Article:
2 Replies Latest reply: Jul 20, 2012 3:17 PM by Neville Hillyer
mrbillbailey Level 1 Level 1 (0 points)

I'm trying to upgrade my OS from my current 10.5.8 to the most recent version of the OS.  Do i have to do implemental upgrades, or can I go directly to Mountain Lion with one installation.

 

Any help would be appreciated.

 

thanks,

 

Bill


macbook, Mac OS X (10.5.5)
  • 1. Re: upgrading OS
    Kappy Level 10 Level 10 (226,775 points)

    Not possible until you have at least upgraded to Snow Leopard 10.6.8 because you need it to access the App Store where you will purchase and download Mountain Lion when it is released.

     

    Upgrading to Mountain Lion

     

    You can upgrade to Mountain Lion from Lion or directly from Snow Leopard. Mountain Lion can be downloaded from the Mac App Store for $19.00. To access the App Store you must have Snow Leopard 10.6.6 or later installed.

     

    Be sure your computer meets the minimum requirements:

     

    Apple - OS X Mountain Lion - Read the technical specifications.

     

    Macs that are NOT expected to support OS X Mountain Lion

     

    Older Macs and those with weaker GPU’s will likely be left behind:

    1. Anything with an Intel GMA 950 or x3100 integrated graphics card
    2. Anything with an ATI Radeon X1600
    3. MacBook models released prior to 2008
    4. Mac Mini released prior to 2007
    5. iMac models released prior to 2007
    6. Original MacBook Air

     

    Your model must have a 64-bit EFI boot ROM. See OS X v10.6- Macs that use the 64-bit kernel

     

    An easy way to tell if you are running a 64-bit kernel is to use the uname command-line program. Open the Terminal in the Utilities folder and enter the command line:

     

              $ uname -a

     

    Press RETURN.

     

    The "x86_64" in the excerpt below means that you are running a 64-bit kernel. If the output showed "i386" instead, that would mean a 32-bit kernel.

     

              $ Darwin... root:xnu-1456.1.25~1/RELEASE_X86_64 x86_64

     

    If your computer does not boot into the 64-bit kernel automatically you can force it to by restarting and holding down the "6" and "4" keys after the chime. Re-run the above command in Terminal. If you don't see "x86_64" then your model does not have a 64-bit EFI boot ROM and cannot boot Mountain Lion.

     

    Are my applications compatible?

     

    See App Compatibility Table - RoaringApps - App compatibility and feature support for OS X & iOS.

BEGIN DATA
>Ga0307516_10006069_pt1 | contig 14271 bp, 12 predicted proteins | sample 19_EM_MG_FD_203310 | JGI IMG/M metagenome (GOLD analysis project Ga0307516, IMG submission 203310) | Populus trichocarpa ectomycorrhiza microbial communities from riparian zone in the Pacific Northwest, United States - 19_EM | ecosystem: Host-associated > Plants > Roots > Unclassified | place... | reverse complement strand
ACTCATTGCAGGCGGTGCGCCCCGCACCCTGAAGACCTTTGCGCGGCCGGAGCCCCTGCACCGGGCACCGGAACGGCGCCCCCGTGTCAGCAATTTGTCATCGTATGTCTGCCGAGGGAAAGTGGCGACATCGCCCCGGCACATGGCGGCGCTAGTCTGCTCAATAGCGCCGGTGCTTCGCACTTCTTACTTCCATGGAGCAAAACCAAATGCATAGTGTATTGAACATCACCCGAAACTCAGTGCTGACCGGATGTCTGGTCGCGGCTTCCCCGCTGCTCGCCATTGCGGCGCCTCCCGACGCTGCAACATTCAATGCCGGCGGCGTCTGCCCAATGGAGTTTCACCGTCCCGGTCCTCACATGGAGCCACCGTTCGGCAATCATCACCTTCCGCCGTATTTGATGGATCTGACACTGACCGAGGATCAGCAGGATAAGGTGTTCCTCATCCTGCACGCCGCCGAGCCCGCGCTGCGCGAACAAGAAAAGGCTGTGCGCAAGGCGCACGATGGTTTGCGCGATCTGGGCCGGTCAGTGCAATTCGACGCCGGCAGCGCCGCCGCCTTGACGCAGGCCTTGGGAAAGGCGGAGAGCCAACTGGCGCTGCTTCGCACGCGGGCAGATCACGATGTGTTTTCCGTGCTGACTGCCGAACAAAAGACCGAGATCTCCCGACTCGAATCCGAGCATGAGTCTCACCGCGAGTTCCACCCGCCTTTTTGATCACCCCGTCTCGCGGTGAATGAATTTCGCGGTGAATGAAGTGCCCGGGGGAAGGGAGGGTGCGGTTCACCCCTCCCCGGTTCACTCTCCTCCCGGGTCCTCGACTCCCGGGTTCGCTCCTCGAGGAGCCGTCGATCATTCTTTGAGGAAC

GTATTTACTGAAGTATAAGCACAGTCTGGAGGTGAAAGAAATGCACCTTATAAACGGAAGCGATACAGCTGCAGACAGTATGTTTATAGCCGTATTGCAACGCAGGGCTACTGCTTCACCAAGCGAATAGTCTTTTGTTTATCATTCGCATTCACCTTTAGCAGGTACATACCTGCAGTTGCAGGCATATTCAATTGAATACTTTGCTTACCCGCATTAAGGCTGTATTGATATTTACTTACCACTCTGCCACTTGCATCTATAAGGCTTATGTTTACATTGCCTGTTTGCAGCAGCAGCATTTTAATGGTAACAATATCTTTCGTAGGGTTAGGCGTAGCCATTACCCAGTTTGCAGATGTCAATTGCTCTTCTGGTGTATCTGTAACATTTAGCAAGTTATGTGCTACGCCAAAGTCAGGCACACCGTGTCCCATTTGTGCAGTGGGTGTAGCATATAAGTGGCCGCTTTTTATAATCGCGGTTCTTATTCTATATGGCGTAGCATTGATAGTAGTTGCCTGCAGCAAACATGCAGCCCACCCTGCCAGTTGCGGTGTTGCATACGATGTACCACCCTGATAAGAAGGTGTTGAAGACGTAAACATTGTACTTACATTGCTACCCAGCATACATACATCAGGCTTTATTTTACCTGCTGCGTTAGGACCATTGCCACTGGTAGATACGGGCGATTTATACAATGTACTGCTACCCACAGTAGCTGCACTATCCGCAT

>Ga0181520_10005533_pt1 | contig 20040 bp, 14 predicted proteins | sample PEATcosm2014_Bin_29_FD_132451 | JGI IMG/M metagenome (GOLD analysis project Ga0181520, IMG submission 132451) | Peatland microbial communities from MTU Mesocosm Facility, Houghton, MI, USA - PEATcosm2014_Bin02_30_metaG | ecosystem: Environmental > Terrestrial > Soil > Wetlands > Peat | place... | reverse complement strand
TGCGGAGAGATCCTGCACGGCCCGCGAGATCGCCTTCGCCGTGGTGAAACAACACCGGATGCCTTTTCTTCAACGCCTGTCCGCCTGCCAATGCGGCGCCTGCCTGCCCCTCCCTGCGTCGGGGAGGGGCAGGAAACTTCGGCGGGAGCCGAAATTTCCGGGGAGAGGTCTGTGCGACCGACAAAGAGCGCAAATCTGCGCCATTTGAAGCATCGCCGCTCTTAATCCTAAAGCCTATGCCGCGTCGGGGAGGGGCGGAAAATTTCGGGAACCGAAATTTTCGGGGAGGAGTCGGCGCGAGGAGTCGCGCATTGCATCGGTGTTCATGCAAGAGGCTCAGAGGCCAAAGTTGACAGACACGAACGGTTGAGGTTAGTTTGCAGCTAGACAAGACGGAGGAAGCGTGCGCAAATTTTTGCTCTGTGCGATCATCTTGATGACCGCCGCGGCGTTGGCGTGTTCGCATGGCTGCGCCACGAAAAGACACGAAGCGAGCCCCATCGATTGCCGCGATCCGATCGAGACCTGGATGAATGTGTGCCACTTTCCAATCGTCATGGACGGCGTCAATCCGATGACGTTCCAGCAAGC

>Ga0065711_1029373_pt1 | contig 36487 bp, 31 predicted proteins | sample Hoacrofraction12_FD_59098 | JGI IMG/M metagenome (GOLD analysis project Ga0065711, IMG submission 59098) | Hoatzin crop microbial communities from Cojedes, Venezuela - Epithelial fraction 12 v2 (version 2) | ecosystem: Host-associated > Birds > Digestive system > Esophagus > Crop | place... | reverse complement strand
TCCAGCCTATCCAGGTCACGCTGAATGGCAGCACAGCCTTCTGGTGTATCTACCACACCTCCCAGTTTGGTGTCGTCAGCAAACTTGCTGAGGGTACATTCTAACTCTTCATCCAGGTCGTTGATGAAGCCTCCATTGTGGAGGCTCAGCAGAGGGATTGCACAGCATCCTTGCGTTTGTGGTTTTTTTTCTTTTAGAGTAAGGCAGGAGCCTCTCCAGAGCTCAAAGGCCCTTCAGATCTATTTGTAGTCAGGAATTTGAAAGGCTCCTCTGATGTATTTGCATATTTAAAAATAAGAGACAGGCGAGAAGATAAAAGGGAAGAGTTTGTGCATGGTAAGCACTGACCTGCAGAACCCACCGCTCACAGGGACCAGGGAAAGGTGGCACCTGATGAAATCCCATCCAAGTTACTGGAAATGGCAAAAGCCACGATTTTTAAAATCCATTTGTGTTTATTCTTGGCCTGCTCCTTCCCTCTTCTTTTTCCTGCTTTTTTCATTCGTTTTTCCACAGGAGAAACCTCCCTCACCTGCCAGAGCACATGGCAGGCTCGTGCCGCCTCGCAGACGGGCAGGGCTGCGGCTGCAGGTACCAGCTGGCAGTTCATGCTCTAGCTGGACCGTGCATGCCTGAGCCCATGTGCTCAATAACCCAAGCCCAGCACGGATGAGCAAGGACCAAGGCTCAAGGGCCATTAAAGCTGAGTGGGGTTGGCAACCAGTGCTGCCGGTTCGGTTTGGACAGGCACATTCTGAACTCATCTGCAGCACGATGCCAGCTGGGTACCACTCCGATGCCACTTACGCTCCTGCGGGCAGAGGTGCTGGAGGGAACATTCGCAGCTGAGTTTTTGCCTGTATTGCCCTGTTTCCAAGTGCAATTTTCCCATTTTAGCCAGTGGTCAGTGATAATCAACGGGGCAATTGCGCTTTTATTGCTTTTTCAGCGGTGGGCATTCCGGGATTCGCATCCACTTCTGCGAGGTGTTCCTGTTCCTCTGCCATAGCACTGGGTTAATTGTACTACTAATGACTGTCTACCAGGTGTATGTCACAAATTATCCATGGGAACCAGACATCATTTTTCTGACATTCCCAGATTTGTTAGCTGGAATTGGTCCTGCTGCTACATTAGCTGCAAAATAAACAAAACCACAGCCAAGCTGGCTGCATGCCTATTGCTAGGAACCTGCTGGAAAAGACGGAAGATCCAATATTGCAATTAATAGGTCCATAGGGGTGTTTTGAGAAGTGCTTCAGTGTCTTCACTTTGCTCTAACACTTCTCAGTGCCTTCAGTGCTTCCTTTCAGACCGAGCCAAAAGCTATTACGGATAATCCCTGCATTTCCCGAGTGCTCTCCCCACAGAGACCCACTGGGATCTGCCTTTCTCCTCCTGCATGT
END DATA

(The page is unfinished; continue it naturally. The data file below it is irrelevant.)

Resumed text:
Am I eligible for the free upgrade?

     

    See Apple - Free OS X Mountain Lion upgrade Program.

  • 2. Re: upgrading OS
    Neville Hillyer Level 4 Level 4 (1,855 points)

    Before the install

    Ensure your data (at least all Home folders) is backed up before you install. Hard disks can fail at any time so it is important to regularly backup to an external disk with Time Machine or a third party alternative. Inexperienced users should follow Apple's install advice but experienced users may prefer to do a clean install.

     

    OS numbers and names

    OS X 10.4.x - Tiger

    OS X 10.5.x - Leopard

    OS X 10.6.x - Snow Leopard

    OS X 10.7.x - Lion

    OS X 10.8.x - Mountain Lion

     

    More about Macs

    The Apple History site has specifications for every Mac ever produced: http://www.apple-history.com

     

    Upgrade to Leopard

    Those wishing to upgrade to Leopard should be aware that install disks can be expensive. Details: http://lowendmac.com/deals/best-os-x-leopard-prices.html Standard Leopard installers impose several hardware limitations including speed and RAM size but all these restrictions can be overcome. Google for details. Leopard works well at 500 MHz with 1 GB of RAM and many happy users have less than this.

     

    Upgrade beyond Leopard

    OSs beyond OS X 10.5.8 require an Intel processor. If in doubt click the apple at the top left of your screen and select 'About this Mac'. This will give you your OS number. Then click 'More Info' to see which processor you have. If it says PowerPC you cannot upgrade to Snow Leopard and above. If you have an Intel Mac it is well worth upgrading to Snow Leopard now and then considering other options after that. You can buy Snow Leopard here: http://store.apple.com/us/product/MC573Z/A

     

    Upgrade beyond Snow Leopard

    Information about upgrading Snow Leopard to Lion or Mountain Lion: http://store.apple.com/us/product/MD256Z/A

     

    Important

    1. Check that your Mac complies with any requirements.
    2. If you are not in the US you should use the Change Country link at the bottom of Apple pages.